Yes, the first few pages after the “death” of the book will feel like pulling teeth.  Promise yourself some reward if you do x number of pages.  Then keep doing it.

For me, usually, the whole thing comes to life again within twenty pages, and fifty pages later I’m again fully engaged.  (At least when writing a novel.  I don’t notice the death so much when it’s a short because I write very fast.)

There’s nothing wrong with the started story.  And abandoning it for a new sexy thang would be like Henry the VIII trading wives and never getting any happier.

Write the one you’re with.  The other one can wait.


  1. Now you have me looking in the mirror and going “Oh! I’m a polyandwriter! Three or four books at once! For Shame!”

    Actually having three books going at once–writing, editing, and getting ready for publishing–allows one to legitimately /d/o/d/g/e/ take a refreshing break from the most /t/e/d/i/o/u/s/ from the one that needs a bit of thinking before writing the next bit.

      1. Yeah. What the heck is with the Create Space manuscript template? Blows my manuscript up to 5megs! I’m almost afraid to try the cover template. Mark Alger’s going to blog on it, very timely.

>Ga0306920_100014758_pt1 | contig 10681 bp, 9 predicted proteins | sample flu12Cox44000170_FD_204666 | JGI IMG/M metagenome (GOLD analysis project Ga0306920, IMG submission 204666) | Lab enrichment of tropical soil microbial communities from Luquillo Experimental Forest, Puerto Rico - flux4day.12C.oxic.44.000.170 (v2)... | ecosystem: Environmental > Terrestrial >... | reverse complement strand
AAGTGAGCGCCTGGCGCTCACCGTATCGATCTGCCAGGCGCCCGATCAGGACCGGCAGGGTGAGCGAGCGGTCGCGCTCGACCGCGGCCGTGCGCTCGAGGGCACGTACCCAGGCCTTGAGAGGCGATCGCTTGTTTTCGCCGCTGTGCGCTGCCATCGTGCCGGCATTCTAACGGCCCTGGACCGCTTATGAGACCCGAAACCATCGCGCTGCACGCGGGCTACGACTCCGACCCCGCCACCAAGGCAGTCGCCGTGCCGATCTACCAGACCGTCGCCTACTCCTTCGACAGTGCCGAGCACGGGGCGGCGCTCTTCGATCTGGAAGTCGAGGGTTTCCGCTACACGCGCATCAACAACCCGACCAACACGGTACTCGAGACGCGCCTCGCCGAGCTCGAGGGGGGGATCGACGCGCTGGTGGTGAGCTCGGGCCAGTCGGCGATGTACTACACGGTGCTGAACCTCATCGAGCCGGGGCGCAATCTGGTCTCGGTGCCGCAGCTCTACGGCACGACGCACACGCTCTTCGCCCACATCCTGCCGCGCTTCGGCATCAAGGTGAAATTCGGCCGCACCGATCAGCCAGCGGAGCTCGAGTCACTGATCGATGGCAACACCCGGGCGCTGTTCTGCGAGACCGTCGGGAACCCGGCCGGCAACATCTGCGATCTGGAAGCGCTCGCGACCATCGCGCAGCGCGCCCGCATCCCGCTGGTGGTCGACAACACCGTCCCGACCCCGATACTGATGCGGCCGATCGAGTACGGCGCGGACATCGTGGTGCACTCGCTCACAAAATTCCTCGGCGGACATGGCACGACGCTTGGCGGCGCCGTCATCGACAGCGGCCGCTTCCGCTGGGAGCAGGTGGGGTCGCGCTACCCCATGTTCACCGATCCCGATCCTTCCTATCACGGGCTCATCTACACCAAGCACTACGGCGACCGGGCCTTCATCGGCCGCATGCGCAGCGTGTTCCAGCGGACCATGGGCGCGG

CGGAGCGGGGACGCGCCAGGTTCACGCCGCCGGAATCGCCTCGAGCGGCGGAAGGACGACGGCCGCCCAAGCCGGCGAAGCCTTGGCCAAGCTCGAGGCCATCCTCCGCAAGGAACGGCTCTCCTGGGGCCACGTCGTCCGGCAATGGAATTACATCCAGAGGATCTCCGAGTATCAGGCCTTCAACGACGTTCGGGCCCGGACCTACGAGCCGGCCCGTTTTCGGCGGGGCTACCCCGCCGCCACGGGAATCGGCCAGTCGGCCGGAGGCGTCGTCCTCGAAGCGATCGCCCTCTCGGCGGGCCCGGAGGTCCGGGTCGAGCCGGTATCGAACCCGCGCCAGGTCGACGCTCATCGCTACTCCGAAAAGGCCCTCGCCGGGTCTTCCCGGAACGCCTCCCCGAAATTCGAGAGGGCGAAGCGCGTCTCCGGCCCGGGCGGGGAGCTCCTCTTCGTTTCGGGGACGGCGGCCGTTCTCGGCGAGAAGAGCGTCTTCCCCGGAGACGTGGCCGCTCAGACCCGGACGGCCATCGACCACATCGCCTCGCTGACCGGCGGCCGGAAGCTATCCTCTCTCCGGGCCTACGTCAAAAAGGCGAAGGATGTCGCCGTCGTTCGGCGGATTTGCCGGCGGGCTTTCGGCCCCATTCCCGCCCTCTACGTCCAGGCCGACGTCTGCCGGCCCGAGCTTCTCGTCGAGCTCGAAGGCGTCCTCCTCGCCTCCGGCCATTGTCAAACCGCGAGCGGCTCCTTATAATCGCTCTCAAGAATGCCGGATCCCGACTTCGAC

1. Pam, are your using Word or something else? I ask because none of our books have come in close to that — btw, images will blow it up as well too many different fonts. As for the cover template, that’s a breeze once you get used to it.

  2. IIRC one of Heinlein’s rules is something like ‘Finish it! And send it out.’

    I’m trying! But I WAS halfway through something else when this one came along twelve years ago – and I’ve changed so much, and so much time has gone by that, when I finish this, I don’t know whether the other one will even recognize me.

    Henry VIII desperately wanted a MALE heir. He had a lot of bad luck with that. And I find it interesting that the FEMALE heir he was so driven to replace, Elizabeth I, was an amazing ruler.

    Off to write the one I’m with!

    1. From “Channel Markers” a lecture Heinlein gave at Annapolis in 1973.
      Five Rules for Success in Writing:
      First: You must write.
      Second: You must finish what you write.
      Third: You must refrain from rewriting except to editorial order.
      Fourth: You must place it on the market.
      Fifth: You must keep it on the market until sold.

  3. For what it’s worth– this article got me through a difficult patch. The solution was absurdly easy. You know, just cut out what you don’t like and keep writing. Fill the holes with more writing. Keep going until you are done. (There are good reasons why I didn’t like it. Even Husband agrees, and he trusts me to an absurd degree, and believes strongly in the “first instinct being best”– but he follows no rule off a cliff!)

    Remember what I said about making a career out of making things needlessly difficult? I have to remember that Occam’s razor isn’t just a scientific thing. It’s a great machete for when you are lost in the weeds. Thank you for responding to my little primal scream.

    1. Ooops… please sub in “simple” for “easy”. It’s not that actually doing the thing is easy, just knowing what needs doing is straight forward. I guess the editorial mistress in my head went home early today.